Senior gardaí call for Gsoc chair to clarify remarks

Ombudsman says proper oversight of An Garda Síochána is ‘not possible’

 

Garda superintendents have called on the chair of the Garda Síochána Ombudsman Commission (Gsoc), Ms Justice Mary Ellen Ring, to clarify her remarks that, they said, suggested gardaí were covering up investigations into members of the force.

President of the Association of Garda Superintendents Noel Cunningham said any suggestion that disciplinary and criminal investigations being carried out by the Garda into some of its own members were being “hidden” did “not make sense” to him.

Speaking at the association’s annual delegate conference in Naas, Co Kildare, on Wednesday Supt Cunningham said Ms Justice Ring would hopefully clarify her remarks.

The Irish Times revealed on Wednesday that Gsoc had made a submission to the Oireachtas Committee on Justice in which it said it was not being told by the Garda about some investigations the force was conducting into its own members or police events.

Gsoc added it only learned of some serious incidents, which were already under Garda investigation, by reading about them in the media. This was despite the fact it should be notified of any such investigations.

And in her remarks to a sitting of the committee on Wednesday morning, Ms Justice Ring said when the Garda did not inform Gsoc it was carrying out investigations; the force was leaving itself open to a charge of “cover up”.

‘Doesn’t make sense’

Supt Cunningham said he had seen the remarks by Ms Justice Ring and while he would like to examine them in detail, they “do not make sense” to him.

“It doesn’t make sense that somebody (in the Garda) would be trying to hide an investigation or suggest that it’s not happening,” he said.

“Generally with an investigation (into Garda members), especially a criminal matter, there will be witnesses. And the witnesses will be civilians; people not involved in the (Garda) organisation.

“So you are not going to cover-up them, or hide their complaint. If they have a legitimate complaint, obviously they are entitled to talk about that too. So it just flies in the face of reason for me.

“So I’d like to get a greater understanding and maybe Judge Mary Ellen Ring would give us that clarity.”

He said while Gsoc was complaining the Garda was carrying out its own investigations into some of its own members, the Garda watchdog was also referring hundreds of complaints about gardaí each year to Garda for the force to investigate.

The Association of Garda Superintendents also called for more armed units to provide a back-up response for unarmed gardaí when they encountered an armed, or otherwise serious, threat while on duty.

Having more armed units, available 24-7, would reduce response times, something that was badly needed as the Garda had a duty of care to its own members and the public.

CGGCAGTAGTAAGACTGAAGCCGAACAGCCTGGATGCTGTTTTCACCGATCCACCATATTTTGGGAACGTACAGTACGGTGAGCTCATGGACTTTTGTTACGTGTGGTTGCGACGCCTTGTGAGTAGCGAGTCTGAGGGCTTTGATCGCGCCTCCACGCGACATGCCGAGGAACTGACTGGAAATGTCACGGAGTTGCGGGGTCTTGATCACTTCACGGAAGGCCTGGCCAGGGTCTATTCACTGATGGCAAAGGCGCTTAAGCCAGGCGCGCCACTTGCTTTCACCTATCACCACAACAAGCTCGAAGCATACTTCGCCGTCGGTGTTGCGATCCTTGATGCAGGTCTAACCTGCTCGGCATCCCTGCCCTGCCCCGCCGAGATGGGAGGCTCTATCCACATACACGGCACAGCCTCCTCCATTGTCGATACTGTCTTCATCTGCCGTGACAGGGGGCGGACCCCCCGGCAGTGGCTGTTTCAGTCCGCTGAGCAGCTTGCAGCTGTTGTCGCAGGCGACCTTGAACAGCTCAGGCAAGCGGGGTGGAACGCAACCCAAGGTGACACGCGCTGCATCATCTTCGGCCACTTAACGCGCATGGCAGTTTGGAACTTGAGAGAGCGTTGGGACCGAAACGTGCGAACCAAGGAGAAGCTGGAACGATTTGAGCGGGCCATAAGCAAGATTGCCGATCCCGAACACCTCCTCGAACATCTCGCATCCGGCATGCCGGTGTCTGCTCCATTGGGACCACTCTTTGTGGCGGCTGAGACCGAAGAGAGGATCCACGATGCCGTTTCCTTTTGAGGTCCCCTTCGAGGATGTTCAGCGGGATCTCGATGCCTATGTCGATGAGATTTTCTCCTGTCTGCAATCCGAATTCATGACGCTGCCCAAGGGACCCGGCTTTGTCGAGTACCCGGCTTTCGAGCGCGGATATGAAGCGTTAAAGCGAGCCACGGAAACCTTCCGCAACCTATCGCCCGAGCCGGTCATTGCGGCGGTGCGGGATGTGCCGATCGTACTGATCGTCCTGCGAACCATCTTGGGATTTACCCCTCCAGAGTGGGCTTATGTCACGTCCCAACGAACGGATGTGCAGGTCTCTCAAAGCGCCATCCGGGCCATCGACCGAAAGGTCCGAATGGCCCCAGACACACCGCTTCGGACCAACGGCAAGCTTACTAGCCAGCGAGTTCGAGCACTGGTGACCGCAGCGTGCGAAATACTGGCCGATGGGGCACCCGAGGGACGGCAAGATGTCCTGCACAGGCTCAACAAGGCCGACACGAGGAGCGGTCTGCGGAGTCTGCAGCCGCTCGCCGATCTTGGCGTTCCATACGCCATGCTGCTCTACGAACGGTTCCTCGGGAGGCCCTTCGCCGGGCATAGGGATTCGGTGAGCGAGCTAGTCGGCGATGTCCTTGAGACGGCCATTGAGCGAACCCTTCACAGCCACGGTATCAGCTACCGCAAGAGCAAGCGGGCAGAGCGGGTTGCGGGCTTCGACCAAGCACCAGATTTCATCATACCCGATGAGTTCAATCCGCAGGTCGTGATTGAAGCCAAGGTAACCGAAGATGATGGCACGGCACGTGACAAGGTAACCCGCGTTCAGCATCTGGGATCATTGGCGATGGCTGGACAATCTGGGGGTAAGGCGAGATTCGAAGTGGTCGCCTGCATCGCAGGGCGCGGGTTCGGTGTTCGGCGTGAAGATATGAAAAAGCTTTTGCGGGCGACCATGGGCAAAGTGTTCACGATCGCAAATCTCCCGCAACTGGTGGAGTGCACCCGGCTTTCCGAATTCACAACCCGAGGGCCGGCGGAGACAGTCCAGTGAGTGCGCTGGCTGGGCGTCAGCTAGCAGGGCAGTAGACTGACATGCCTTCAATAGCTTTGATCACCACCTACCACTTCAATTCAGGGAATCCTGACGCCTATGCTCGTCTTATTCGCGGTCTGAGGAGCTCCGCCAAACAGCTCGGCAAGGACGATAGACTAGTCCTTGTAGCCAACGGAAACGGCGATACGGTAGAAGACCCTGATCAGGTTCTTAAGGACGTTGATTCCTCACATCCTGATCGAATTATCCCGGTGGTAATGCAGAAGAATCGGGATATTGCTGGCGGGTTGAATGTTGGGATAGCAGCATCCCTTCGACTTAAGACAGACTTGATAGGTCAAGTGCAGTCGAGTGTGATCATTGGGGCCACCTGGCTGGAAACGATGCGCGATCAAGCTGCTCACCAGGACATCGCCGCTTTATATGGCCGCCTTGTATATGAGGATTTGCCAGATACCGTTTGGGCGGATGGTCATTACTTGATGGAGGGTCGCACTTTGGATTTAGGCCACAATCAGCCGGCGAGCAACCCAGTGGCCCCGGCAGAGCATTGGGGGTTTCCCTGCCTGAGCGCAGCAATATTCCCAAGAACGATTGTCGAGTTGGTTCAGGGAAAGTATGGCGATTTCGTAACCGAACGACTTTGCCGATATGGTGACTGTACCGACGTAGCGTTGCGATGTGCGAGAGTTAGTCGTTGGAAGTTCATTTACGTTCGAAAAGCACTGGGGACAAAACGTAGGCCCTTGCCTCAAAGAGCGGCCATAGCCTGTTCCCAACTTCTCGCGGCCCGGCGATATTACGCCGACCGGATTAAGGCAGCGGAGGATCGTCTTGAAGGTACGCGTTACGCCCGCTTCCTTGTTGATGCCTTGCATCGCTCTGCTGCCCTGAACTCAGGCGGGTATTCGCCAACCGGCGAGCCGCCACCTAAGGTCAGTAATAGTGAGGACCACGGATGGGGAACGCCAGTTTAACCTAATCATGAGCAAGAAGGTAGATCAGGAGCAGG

Supt Cunningham said the Armed Support Units also brought more to a flashpoint and dangerous situations than firearms, such as trained negotiators skilled at de-escalating fraught situations.

“The skill set they bring to the organisation is the huge,” he said. “The more of them that are available, the more professional the Garda will be in our approach.”

However, neither he nor his association was in any way calling for the status of the Garda as a largely unarmed force to be change.

Indeed, he believed the public was closer to the Garda and had such high levels of trust in the Garda because they were unarmed.

Reduced policing levels

He said one dividend of the peace process had been a reduction in policing levels in the border regions; in terms of Garda station opening hours and also front line gardaí on the group.

That resulted in less contact between Garda members and the public in those areas, where criminals were taking advantage of reduced policing; most recently to steal ATMs.

Yet it was that kind of contact with the public that built relationships between gardaí and the community their policed.

And when the Garda needed information about criminals and their crimes, they can lean on those relationships and get information from the public.

Supt Cunningham said with Garda numbers now rising, manpower needed to be deployed into those areas that were perhaps neglected during the recession when Garda recruitment was paused for years.

On the issue of protected disclosures being made by members of the Garda and others, Supt Cunningham said the rights of the complainant and the person at the centre of allegations both needed to be respected.

He said when a vexatious complaint was made and was proven to be vexatious; the person who was exonerated was powerless in taking action against the vexatious complaint maker.

This was despite the Garda members being investigated having been put through considerable stress while under investigation. They even had to pay for their own legal advice, he said.

Supt Cunningham added it was sometimes said that if sanctions were put in place for people who made vexatious complaints in protected disclosures; it would discourage genuine complainants from coming forward. However, he disagreed with that proposition.

“I think people who have legitimate complaints will come forward and should come forward and have the matter investigated.”